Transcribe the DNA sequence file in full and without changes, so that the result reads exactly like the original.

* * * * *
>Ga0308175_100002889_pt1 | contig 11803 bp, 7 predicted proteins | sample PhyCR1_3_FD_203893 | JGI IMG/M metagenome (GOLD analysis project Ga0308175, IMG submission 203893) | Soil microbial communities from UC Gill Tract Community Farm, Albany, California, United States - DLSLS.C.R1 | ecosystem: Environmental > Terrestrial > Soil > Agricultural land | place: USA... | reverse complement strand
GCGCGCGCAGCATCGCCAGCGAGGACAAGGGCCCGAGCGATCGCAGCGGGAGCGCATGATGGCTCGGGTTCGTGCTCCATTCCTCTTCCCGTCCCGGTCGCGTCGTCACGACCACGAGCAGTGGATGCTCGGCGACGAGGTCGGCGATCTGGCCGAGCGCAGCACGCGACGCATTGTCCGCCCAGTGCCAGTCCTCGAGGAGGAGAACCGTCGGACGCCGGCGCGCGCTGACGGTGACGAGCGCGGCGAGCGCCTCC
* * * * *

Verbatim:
>Ga0308175_100002889_pt1 | contig 11803 bp, 7 predicted proteins | sample PhyCR1_3_FD_203893 | JGI IMG/M metagenome (GOLD analysis project Ga0308175, IMG submission 203893) | Soil microbial communities from UC Gill Tract Community Farm, Albany, California, United States - DLSLS.C.R1 | ecosystem: Environmental > Terrestrial > Soil > Agricultural land | place: USA... | reverse complement strand
GCGCGCGCAGCATCGCCAGCGAGGACAAGGGCCCGAGCGATCGCAGCGGGAGCGCATGATGGCTCGGGTTCGTGCTCCATTCCTCTTCCCGTCCCGGTCGCGTCGTCACGACCACGAGCAGTGGATGCTCGGCGACGAGGTCGGCGATCTGGCCGAGCGCAGCACGCGACGCATTGTCCGCCCAGTGCCAGTCCTCGAGGAGGAGAACCGTCGGACGCCGGCGCGCGCTGACGGTGACGAGCGCGGCGAGCGCCTCC